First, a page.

21   Q 55 Back

22   Qq 59-60 Back

23   C&AG's Report, para 2.3 Back

24   Q 38 Back

25   C&AG's Report Para 2.13 Back

26   Qq 71, 90 Back

27   Q 72 Back

28   C&AG's Report Para 4.12 Back

29   Qq 38, 95 Back

30   Qq 95, 98 Back

31   Q 99; C&AG's Report Para 4.2 Back

32   Q 64 Back

33   Qq 65, 140 Back

34   Q 144 Back

35   Q 64 Back

36   Q 79 Back

37   Q 29 Back

38   Q 31 Back

39   Q 33 Back

40   Q 37 Back

41   Qq 122-124, 127 Back

42   ERSA press release 21 February 2012, Daily Telegraph 29 June 2012, DWP press release 9 July 2012 Back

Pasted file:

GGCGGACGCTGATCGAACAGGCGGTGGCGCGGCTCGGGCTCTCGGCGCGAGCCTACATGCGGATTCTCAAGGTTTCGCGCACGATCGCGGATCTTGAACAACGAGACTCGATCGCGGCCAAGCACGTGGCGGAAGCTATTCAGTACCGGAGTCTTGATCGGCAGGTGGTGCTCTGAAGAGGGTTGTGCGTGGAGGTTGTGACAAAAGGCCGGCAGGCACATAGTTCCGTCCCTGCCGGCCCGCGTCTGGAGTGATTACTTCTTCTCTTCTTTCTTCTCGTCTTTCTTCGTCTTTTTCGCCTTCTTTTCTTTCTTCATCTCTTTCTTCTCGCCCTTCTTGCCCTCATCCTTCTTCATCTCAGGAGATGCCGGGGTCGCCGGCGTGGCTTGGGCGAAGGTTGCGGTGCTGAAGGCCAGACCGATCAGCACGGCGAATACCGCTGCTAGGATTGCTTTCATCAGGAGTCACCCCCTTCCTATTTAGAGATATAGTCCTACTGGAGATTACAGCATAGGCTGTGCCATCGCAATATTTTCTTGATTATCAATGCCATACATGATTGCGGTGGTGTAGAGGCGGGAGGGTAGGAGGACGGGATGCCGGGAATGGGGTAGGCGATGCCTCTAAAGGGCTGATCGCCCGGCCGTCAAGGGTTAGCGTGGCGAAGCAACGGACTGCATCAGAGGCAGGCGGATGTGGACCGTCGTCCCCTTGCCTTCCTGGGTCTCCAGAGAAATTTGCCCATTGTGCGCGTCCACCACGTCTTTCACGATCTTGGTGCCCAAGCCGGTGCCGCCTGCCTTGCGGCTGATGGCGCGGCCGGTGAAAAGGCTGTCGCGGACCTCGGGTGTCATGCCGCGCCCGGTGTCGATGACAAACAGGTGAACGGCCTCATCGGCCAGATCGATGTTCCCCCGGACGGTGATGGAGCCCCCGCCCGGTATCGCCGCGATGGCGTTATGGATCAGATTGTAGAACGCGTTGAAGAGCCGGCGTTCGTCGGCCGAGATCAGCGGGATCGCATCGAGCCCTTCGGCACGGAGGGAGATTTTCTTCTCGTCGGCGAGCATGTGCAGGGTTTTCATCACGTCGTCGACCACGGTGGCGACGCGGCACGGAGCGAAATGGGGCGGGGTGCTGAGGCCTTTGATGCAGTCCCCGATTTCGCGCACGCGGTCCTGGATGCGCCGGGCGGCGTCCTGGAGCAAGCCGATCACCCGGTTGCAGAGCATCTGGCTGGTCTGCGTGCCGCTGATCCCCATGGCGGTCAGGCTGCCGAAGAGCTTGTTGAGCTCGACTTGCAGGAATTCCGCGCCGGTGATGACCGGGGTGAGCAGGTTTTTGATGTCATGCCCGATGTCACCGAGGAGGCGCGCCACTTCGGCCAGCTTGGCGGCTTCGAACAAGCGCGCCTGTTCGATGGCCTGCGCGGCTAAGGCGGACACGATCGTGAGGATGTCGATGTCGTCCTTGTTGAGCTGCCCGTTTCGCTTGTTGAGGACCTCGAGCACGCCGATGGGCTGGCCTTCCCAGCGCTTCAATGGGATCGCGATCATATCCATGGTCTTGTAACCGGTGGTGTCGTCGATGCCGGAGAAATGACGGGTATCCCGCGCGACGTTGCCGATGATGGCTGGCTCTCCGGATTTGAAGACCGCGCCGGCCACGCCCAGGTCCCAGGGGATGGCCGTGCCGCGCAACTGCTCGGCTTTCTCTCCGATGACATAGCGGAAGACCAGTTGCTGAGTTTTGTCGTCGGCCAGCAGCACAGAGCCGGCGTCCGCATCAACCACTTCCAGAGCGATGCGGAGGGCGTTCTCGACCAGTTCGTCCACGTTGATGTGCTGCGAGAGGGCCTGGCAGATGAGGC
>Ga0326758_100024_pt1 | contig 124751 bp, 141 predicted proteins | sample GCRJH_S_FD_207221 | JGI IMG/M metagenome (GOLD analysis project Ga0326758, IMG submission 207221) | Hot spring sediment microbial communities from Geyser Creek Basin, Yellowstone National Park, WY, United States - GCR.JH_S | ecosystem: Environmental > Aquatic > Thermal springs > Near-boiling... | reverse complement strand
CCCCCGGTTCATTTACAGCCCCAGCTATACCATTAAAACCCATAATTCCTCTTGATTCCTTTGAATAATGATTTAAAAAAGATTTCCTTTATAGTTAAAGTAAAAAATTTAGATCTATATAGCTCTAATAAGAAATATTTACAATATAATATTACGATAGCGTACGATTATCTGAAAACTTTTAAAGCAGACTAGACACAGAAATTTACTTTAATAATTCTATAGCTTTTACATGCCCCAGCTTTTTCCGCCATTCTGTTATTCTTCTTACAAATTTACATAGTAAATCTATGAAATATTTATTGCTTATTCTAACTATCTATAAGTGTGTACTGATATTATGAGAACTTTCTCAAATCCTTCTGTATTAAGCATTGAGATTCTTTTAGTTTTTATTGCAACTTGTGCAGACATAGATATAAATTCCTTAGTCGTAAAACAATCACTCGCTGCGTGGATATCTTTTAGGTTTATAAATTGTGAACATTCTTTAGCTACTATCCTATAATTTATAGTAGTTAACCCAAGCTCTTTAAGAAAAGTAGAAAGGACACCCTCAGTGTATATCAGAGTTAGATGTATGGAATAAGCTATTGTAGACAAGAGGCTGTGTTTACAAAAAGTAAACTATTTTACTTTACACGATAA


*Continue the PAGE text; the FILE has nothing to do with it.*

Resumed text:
43   Department's press release 9 July 2012 Back

44   Work Programme contract Clause 2.12,  http://www.dwp.gov.uk/docs/work-prog-draft-terms.pdf Back

45   Work Programme contract Appendix 2 Part A,  http://www.dwp.gov.uk/docs/work-prog-draft-terms.pdf Back

46   Work Programme Invitation to Tender - Specification and supporting information Para 3.14, http://www.dwp.gov.uk/docs/work-prog-itt.pdf

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Prepared 28 September 2012